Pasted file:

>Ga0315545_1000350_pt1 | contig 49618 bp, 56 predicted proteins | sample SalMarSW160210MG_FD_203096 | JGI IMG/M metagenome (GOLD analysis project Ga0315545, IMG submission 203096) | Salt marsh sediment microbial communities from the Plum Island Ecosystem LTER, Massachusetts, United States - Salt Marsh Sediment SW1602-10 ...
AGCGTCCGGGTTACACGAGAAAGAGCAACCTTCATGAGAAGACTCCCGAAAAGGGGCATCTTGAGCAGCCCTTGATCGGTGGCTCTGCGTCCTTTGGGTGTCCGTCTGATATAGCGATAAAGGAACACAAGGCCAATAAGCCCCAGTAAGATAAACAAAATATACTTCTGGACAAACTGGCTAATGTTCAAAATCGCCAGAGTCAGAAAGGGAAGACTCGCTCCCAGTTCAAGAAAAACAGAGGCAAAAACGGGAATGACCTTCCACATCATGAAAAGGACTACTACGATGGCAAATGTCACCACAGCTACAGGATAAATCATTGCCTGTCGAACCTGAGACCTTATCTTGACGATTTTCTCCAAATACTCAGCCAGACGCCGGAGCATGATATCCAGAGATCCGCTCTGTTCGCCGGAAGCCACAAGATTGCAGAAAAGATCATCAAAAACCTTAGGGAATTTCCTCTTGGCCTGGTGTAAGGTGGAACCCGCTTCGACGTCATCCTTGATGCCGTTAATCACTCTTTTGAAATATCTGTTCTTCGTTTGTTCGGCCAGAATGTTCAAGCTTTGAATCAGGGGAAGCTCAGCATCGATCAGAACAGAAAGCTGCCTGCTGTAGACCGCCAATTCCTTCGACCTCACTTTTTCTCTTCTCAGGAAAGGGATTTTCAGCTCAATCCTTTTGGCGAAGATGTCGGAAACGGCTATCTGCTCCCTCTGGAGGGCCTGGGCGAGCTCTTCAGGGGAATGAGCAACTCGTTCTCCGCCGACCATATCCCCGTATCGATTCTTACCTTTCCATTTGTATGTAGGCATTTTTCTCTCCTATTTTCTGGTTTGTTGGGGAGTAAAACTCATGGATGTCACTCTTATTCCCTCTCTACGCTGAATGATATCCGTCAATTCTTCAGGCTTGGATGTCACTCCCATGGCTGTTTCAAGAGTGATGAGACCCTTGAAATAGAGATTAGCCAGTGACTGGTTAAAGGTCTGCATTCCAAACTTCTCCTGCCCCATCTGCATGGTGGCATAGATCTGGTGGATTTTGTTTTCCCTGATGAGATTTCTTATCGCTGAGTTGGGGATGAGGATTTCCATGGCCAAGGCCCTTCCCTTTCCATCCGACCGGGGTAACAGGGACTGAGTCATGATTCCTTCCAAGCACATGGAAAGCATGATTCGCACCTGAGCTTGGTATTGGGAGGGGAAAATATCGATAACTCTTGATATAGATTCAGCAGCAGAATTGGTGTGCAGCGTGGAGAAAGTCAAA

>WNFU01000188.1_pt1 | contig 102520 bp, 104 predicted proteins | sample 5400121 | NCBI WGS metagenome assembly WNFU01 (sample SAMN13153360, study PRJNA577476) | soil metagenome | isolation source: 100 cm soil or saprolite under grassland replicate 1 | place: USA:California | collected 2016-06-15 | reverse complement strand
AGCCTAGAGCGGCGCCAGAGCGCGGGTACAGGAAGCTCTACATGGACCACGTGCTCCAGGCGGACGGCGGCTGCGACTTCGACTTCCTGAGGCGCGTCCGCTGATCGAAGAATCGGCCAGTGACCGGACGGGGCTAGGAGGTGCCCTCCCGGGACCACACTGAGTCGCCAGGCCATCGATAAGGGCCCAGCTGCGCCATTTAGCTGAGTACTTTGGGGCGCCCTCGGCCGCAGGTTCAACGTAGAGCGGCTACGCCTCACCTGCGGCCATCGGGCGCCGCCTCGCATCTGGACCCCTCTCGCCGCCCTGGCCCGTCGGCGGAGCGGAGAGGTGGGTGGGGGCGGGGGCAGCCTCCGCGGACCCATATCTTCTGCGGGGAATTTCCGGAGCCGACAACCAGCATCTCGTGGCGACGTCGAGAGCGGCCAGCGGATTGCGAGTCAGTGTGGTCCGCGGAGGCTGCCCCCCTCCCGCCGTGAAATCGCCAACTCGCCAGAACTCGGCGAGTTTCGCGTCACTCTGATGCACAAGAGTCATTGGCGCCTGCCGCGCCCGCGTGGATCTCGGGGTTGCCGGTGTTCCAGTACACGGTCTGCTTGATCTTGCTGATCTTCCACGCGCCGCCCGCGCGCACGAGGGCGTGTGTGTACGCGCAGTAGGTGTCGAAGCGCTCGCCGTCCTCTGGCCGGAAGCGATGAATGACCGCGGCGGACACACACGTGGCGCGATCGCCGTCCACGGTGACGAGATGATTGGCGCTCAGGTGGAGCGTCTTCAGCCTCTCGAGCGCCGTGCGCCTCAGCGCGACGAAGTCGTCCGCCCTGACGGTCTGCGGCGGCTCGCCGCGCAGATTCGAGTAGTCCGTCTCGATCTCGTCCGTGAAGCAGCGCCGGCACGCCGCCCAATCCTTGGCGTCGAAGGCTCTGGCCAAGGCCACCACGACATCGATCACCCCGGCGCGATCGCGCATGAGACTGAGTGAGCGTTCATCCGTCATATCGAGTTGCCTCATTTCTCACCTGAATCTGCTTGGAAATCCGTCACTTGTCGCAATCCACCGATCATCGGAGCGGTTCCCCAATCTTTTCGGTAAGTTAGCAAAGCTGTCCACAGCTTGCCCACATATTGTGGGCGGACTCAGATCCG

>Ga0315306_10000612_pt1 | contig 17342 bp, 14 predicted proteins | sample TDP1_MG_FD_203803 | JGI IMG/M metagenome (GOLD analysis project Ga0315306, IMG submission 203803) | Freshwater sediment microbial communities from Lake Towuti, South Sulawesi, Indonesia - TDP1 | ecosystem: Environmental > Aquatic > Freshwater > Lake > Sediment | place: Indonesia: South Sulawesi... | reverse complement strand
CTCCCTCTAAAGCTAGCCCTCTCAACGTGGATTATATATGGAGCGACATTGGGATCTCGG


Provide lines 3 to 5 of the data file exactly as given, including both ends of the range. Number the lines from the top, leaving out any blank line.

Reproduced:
>WNFU01000188.1_pt1 | contig 102520 bp, 104 predicted proteins | sample 5400121 | NCBI WGS metagenome assembly WNFU01 (sample SAMN13153360, study PRJNA577476) | soil metagenome | isolation source: 100 cm soil or saprolite under grassland replicate 1 | place: USA:California | collected 2016-06-15 | reverse complement strand
AGCCTAGAGCGGCGCCAGAGCGCGGGTACAGGAAGCTCTACATGGACCACGTGCTCCAGGCGGACGGCGGCTGCGACTTCGACTTCCTGAGGCGCGTCCGCTGATCGAAGAATCGGCCAGTGACCGGACGGGGCTAGGAGGTGCCCTCCCGGGACCACACTGAGTCGCCAGGCCATCGATAAGGGCCCAGCTGCGCCATTTAGCTGAGTACTTTGGGGCGCCCTCGGCCGCAGGTTCAACGTAGAGCGGCTACGCCTCACCTGCGGCCATCGGGCGCCGCCTCGCATCTGGACCCCTCTCGCCGCCCTGGCCCGTCGGCGGAGCGGAGAGGTGGGTGGGGGCGGGGGCAGCCTCCGCGGACCCATATCTTCTGCGGGGAATTTCCGGAGCCGACAACCAGCATCTCGTGGCGACGTCGAGAGCGGCCAGCGGATTGCGAGTCAGTGTGGTCCGCGGAGGCTGCCCCCCTCCCGCCGTGAAATCGCCAACTCGCCAGAACTCGGCGAGTTTCGCGTCACTCTGATGCACAAGAGTCATTGGCGCCTGCCGCGCCCGCGTGGATCTCGGGGTTGCCGGTGTTCCAGTACACGGTCTGCTTGATCTTGCTGATCTTCCACGCGCCGCCCGCGCGCACGAGGGCGTGTGTGTACGCGCAGTAGGTGTCGAAGCGCTCGCCGTCCTCTGGCCGGAAGCGATGAATGACCGCGGCGGACACACACGTGGCGCGATCGCCGTCCACGGTGACGAGATGATTGGCGCTCAGGTGGAGCGTCTTCAGCCTCTCGAGCGCCGTGCGCCTCAGCGCGACGAAGTCGTCCGCCCTGACGGTCTGCGGCGGCTCGCCGCGCAGATTCGAGTAGTCCGTCTCGATCTCGTCCGTGAAGCAGCGCCGGCACGCCGCCCAATCCTTGGCGTCGAAGGCTCTGGCCAAGGCCACCACGACATCGATCACCCCGGCGCGATCGCGCATGAGACTGAGTGAGCGTTCATCCGTCATATCGAGTTGCCTCATTTCTCACCTGAATCTGCTTGGAAATCCGTCACTTGTCGCAATCCACCGATCATCGGAGCGGTTCCCCAATCTTTTCGGTAAGTTAGCAAAGCTGTCCACAGCTTGCCCACATATTGTGGGCGGACTCAGATCCG

>Ga0315306_10000612_pt1 | contig 17342 bp, 14 predicted proteins | sample TDP1_MG_FD_203803 | JGI IMG/M metagenome (GOLD analysis project Ga0315306, IMG submission 203803) | Freshwater sediment microbial communities from Lake Towuti, South Sulawesi, Indonesia - TDP1 | ecosystem: Environmental > Aquatic > Freshwater > Lake > Sediment | place: Indonesia: South Sulawesi... | reverse complement strand